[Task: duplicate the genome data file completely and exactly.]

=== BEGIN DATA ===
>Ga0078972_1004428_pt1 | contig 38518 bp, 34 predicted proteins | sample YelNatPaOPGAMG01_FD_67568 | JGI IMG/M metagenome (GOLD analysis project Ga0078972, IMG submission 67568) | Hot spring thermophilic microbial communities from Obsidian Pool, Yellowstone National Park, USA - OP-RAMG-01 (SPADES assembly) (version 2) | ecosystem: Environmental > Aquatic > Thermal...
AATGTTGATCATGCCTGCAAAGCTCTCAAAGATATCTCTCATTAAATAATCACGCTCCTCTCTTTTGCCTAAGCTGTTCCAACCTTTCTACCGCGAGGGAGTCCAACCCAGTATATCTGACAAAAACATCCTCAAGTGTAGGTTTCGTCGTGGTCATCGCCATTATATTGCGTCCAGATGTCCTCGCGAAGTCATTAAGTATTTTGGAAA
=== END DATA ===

>Ga0078972_1004428_pt1 | contig 38518 bp, 34 predicted proteins | sample YelNatPaOPGAMG01_FD_67568 | JGI IMG/M metagenome (GOLD analysis project Ga0078972, IMG submission 67568) | Hot spring thermophilic microbial communities from Obsidian Pool, Yellowstone National Park, USA - OP-RAMG-01 (SPADES assembly) (version 2) | ecosystem: Environmental > Aquatic > Thermal...
AATGTTGATCATGCCTGCAAAGCTCTCAAAGATATCTCTCATTAAATAATCACGCTCCTCTCTTTTGCCTAAGCTGTTCCAACCTTTCTACCGCGAGGGAGTCCAACCCAGTATATCTGACAAAAACATCCTCAAGTGTAGGTTTCGTCGTGGTCATCGCCATTATATTGCGTCCAGATGTCCTCGCGAAGTCATTAAGTATTTTGGAAA